Verse > Anthologies > The World’s Best Poetry > Vol. I. Of Home: of Friendship
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Bliss Carman, et al., eds.  The World’s Best Poetry.
Volume I. Of Home: of Friendship.  1904.
 
Poems of Home: IV. Youth
Gaudeamus Igitur
From the Medieval Latin
 
Translated by John Addington Symonds

LET us live, then, and be glad
  While young life ’s before us!
    After youthful pastime had,
    After old age hard and sad,
  Earth will slumber o’er us.        5
 
Where are they who in this world,
  Ere we kept, were keeping?
    Go ye to the gods above;
    Go to hell; inquire thereof:
  They are not: they ’re sleeping.        10
 
Brief is life, and brevity
  Briefly shall be ended:
    Death comes like a whirlwind strong,
    Bears us with his blast along;
  None shall be defended.        15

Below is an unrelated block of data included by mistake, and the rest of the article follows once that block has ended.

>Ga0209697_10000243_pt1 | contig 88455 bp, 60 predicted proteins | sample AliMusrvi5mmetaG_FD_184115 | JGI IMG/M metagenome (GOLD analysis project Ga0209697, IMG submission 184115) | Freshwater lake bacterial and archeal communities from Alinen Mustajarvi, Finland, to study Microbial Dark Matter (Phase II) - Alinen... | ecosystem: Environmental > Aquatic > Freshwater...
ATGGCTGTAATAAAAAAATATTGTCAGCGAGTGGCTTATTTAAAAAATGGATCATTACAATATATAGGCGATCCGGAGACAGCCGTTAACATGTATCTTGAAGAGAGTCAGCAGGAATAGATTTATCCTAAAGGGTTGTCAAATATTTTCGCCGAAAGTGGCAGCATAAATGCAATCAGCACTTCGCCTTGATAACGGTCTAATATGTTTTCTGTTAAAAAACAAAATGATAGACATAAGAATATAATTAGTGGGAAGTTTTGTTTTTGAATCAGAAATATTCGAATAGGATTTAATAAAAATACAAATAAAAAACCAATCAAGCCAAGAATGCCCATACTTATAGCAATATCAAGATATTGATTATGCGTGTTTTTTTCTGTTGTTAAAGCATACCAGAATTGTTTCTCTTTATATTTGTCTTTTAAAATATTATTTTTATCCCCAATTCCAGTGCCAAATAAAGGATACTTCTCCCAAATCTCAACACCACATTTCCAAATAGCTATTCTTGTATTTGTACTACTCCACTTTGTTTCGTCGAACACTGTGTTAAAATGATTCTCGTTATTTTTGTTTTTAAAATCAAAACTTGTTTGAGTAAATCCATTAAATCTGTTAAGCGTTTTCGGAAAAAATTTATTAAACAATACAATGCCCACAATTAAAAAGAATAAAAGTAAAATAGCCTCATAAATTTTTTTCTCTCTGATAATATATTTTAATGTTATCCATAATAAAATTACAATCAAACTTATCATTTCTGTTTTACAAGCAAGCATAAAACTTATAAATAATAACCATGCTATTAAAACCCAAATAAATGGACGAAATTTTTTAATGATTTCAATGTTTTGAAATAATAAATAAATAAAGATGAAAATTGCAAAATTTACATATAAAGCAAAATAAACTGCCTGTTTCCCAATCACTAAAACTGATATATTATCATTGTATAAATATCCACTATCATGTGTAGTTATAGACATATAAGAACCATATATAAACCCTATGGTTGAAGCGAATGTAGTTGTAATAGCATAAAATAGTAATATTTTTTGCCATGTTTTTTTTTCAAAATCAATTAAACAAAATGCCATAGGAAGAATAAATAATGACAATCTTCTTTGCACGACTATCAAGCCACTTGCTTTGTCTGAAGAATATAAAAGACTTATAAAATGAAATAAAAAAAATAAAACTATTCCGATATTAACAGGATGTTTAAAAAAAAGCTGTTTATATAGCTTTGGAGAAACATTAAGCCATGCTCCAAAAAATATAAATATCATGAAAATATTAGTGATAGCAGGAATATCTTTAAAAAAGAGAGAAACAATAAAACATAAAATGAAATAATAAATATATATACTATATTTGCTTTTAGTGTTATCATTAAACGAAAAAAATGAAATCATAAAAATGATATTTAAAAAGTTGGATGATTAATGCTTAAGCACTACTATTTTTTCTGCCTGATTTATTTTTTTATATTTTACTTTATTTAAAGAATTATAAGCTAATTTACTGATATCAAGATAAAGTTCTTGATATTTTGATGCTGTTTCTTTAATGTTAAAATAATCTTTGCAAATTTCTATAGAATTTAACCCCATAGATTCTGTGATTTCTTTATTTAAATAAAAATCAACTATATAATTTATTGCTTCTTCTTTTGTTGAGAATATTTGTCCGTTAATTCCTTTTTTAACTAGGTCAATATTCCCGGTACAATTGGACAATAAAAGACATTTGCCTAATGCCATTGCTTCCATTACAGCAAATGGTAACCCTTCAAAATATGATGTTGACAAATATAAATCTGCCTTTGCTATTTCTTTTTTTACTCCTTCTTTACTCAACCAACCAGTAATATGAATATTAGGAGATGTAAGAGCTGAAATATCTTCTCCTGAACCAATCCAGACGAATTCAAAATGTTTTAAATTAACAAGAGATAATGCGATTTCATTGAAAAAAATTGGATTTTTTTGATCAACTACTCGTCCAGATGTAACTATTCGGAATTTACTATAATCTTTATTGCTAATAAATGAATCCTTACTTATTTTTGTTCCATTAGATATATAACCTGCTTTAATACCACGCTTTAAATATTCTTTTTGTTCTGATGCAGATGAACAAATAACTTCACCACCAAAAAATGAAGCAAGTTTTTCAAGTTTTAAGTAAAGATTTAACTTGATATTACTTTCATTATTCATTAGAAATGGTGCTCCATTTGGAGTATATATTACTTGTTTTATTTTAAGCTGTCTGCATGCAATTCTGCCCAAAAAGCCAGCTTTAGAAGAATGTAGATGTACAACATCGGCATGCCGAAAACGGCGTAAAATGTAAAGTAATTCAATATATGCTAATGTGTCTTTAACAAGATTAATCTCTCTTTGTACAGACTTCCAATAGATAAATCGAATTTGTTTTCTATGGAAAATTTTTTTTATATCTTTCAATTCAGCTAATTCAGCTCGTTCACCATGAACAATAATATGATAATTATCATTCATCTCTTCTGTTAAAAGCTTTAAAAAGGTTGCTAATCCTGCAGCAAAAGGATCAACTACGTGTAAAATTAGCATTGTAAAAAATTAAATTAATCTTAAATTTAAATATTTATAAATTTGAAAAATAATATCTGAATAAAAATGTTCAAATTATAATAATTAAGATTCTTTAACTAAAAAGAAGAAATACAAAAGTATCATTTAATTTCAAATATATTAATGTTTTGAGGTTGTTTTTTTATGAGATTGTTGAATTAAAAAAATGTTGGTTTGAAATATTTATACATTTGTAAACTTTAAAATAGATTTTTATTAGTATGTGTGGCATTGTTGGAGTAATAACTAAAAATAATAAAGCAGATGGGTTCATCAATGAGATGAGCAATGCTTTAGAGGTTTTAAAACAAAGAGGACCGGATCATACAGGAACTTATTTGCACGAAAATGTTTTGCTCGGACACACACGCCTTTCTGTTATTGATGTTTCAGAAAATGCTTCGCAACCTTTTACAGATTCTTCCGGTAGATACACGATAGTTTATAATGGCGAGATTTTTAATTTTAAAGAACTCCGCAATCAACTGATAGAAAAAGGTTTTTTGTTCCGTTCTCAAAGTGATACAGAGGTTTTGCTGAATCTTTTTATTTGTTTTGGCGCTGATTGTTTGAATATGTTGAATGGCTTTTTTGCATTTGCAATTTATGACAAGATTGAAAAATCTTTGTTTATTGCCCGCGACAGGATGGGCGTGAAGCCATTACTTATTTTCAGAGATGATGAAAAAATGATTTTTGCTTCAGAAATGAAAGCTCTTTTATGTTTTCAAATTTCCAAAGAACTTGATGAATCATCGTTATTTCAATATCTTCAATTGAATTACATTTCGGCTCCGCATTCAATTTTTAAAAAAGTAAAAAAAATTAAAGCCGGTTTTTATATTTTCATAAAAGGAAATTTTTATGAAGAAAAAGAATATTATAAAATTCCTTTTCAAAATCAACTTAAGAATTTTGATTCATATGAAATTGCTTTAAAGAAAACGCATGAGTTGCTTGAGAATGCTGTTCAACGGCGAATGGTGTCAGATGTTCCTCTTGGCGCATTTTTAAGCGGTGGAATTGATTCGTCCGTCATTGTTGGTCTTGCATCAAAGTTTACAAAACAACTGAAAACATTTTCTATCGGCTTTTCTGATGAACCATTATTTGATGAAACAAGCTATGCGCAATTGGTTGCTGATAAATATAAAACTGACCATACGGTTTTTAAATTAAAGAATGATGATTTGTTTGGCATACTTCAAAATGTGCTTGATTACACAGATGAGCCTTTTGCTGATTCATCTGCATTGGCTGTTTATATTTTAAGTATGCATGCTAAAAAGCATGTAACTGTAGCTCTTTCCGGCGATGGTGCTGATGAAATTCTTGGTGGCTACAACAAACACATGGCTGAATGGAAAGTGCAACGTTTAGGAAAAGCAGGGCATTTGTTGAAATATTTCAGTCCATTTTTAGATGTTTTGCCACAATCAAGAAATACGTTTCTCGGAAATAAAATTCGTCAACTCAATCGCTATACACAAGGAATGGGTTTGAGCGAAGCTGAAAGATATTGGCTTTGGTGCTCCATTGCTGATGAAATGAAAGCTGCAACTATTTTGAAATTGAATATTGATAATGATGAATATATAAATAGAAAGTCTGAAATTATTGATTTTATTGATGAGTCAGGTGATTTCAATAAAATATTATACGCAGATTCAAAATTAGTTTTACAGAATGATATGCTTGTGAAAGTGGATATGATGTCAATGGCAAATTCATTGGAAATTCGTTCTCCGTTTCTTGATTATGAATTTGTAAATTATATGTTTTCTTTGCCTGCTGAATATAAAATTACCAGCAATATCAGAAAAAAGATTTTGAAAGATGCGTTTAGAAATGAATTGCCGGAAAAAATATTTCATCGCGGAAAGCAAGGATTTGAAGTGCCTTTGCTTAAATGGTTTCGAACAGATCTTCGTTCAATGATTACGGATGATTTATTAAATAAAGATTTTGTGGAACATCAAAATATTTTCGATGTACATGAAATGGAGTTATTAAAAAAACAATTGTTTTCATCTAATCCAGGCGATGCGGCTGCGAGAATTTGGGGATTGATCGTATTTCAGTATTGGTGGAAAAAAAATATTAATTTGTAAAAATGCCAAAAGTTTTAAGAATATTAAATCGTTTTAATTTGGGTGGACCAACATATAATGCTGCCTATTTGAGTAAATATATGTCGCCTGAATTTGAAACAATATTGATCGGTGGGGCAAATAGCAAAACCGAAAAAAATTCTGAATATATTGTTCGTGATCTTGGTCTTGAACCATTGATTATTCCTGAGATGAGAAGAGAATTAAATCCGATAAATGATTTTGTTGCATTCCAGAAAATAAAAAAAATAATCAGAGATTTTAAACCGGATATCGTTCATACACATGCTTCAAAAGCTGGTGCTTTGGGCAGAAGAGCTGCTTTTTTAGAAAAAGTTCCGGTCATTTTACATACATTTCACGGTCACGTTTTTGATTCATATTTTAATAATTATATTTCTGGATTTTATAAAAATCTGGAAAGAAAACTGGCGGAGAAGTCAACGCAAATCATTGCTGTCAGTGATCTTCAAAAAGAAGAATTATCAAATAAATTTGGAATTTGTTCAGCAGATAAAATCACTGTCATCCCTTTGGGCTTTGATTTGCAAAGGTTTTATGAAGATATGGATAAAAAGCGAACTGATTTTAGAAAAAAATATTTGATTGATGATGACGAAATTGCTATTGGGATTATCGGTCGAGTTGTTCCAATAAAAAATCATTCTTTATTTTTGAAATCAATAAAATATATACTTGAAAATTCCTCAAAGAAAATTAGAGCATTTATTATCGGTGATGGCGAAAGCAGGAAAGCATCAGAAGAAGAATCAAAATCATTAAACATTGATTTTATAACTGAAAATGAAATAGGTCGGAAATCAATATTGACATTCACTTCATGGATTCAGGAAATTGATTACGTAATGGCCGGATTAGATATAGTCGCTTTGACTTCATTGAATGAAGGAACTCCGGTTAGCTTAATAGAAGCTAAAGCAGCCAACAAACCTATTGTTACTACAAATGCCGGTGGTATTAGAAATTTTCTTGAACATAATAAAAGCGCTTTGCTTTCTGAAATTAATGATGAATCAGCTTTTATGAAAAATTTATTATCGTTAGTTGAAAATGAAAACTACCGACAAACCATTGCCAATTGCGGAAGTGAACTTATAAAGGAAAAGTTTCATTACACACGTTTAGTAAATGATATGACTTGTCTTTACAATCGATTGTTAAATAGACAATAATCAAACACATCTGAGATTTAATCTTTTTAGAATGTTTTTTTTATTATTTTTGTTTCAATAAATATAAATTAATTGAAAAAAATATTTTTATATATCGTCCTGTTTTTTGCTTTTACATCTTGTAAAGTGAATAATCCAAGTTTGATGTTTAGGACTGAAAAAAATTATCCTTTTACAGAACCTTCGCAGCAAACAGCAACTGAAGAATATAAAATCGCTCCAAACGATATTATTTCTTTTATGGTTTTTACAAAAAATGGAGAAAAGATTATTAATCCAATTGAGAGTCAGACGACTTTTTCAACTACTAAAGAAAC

Live this university,
  Men that learning nourish!
    Live each member of the same,
    Long live all that bear its name;
  Let them ever flourish!        20
 
Live the commonwealth also,
  And the men that guide it!
    Live our town in strength and health,
    Founders, patrons, by whose wealth
  We are here provided!        25
 
Live all girls! A health to you,
  Melting maids and beauteous!
    Like the wives and women too,
    Gentle, loving, tender, true,
  Good, industrious, duteous!        30
 
Perish cares that pule and pine!
  Perish envious blamers!
    Die the Devil, thine and mine!
    Die the starch-neck Philistine!
  Scoffers and defamers!        35
 
 
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